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When the nuclear era ends: Struggling Zion, Ill., a lesson for Lacey Township via Atlantic City

More than 20 years after its nuclear plant closed, Zion, Illinois, is still dealing with the financial and community repercussions of its loss, says its mayor.

Almost all of the $19 million in annual property taxes the dual-reactor plant paid while in operation — about half the town’s tax base — disappeared.

“In five years it went down to $750,000 a year,” Zion Mayor Al Hill said of tax payments from the plant. “We are still trying to figure out how to dig out from under financial troubles created by the closing 20 years later.”

Lacey Township, where the Oyster Creek nuclear plant just closed, is similar in size to Zion — both have populations of about 25,000. Both nuclear plants were owned and operated by Exelon Generation.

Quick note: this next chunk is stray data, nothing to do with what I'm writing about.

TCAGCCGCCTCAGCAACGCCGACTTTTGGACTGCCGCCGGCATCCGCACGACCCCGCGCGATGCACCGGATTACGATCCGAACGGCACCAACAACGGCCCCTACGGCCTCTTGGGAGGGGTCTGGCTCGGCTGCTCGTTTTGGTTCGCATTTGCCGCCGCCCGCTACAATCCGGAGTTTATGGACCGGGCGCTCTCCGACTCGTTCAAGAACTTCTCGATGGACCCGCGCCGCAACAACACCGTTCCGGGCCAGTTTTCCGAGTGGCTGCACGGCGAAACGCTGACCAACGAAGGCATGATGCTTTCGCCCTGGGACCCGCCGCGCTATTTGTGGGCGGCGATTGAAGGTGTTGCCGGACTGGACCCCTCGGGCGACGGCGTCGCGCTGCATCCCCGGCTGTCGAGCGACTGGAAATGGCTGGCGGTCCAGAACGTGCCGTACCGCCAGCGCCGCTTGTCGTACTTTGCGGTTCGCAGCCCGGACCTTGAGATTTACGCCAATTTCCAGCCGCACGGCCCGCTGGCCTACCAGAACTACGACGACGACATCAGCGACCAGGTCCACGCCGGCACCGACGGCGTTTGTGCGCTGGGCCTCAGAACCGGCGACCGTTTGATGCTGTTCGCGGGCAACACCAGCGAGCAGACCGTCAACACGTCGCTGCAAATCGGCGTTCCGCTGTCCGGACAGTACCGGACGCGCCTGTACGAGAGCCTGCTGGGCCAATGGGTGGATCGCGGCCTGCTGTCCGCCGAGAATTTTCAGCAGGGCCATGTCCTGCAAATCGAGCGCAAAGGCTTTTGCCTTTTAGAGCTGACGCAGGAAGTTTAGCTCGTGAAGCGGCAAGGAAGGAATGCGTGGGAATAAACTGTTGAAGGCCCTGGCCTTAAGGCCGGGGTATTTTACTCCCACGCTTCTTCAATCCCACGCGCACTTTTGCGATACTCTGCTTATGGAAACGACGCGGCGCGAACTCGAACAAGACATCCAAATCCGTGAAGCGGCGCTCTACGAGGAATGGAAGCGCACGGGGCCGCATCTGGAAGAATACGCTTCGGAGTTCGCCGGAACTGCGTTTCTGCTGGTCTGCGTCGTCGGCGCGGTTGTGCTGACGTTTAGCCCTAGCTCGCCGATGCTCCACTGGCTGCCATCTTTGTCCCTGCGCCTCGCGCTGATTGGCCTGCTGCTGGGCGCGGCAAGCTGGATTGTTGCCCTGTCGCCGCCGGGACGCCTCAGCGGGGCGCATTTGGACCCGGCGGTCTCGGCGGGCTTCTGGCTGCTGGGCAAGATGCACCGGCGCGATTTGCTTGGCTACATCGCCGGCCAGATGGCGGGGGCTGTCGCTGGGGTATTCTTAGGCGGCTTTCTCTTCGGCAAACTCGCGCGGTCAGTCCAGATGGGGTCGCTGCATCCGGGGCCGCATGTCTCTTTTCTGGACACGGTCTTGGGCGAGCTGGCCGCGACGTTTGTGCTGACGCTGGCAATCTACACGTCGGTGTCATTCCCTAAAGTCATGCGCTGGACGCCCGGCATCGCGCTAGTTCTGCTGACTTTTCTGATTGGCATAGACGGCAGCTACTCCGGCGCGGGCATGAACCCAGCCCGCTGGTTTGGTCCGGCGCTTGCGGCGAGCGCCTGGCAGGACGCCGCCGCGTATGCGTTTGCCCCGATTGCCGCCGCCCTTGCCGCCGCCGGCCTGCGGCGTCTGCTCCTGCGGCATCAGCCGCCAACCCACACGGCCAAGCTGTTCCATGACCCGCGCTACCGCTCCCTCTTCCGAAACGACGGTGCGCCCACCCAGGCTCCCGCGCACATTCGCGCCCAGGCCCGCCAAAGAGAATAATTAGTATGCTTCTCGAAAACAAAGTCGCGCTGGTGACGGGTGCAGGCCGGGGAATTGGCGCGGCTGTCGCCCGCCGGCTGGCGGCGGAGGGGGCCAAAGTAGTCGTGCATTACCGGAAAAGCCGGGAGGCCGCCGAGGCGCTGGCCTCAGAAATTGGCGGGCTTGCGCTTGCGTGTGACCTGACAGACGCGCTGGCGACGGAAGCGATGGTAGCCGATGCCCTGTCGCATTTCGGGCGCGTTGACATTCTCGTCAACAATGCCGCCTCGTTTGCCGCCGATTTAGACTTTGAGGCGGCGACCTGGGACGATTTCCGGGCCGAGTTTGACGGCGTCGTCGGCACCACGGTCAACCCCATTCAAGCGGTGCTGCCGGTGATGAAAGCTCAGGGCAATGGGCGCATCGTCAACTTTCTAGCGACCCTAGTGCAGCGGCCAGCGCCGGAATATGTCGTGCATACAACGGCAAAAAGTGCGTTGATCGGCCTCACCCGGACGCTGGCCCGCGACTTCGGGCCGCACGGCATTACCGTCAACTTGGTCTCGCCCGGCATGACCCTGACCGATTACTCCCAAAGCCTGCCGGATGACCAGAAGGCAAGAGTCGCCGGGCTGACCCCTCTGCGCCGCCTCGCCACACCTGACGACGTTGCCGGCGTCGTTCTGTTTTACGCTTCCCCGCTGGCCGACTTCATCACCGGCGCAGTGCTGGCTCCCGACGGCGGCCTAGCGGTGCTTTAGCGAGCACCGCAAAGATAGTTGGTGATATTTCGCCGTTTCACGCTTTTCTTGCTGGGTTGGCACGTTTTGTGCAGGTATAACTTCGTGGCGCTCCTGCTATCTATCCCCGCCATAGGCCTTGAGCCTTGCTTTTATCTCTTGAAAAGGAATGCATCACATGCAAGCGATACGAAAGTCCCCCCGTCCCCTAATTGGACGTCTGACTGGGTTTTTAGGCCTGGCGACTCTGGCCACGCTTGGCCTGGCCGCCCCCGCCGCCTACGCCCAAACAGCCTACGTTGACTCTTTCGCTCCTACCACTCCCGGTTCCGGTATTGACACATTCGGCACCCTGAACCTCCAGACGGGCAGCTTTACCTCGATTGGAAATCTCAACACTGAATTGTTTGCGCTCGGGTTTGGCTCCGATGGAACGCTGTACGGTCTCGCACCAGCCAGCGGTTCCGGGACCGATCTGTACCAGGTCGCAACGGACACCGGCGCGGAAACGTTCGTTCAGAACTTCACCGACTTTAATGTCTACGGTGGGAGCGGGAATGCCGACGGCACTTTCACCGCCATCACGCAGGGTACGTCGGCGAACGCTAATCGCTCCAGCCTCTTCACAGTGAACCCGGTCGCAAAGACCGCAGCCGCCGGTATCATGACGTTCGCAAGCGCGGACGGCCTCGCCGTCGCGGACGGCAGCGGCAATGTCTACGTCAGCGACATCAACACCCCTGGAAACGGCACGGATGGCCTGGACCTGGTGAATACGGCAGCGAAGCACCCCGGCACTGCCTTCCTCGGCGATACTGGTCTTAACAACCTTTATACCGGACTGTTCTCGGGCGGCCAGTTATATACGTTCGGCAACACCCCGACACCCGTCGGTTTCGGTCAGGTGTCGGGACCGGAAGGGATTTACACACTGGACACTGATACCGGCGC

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Zion is a suburban community 50 miles north of Chicago and a similar distance south of Milwaukee, on Lake Michigan. It had to eliminate 14 police officers, eight public works employees, and five jobs in the building department, Hill said.

The plant took up the city’s only property on Lake Michigan, and its 247 acres sit between two sections of preserved land at Illinois Beach State Park. Now the site is hosting tons of highly-radioactive nuclear waste. Even after decommissioning is finished — perhaps in about 2020 — no one will want to invest in building a resort or condos there with the waste still on site, said Hill.

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Hill said the town knew when the plant was proposed it would have to live with an eyesore of a nuclear power plant. But the plant brought in tax dollars and a lot of jobs, he said, so people decided to go along with the tradeoff.

“But now we have spent fuel storage,” Hill said, which  wasn’t part of the agreement.

The federal government promised to provide long-term storage for the waste, spent billions on developing a storage site at Yucca Mountain in Nevada, then the Obama Administration abandoned the project.

The spent fuel at Zion is guarded by armed guards with automatic weapons 24 hours a day, seven days a week.

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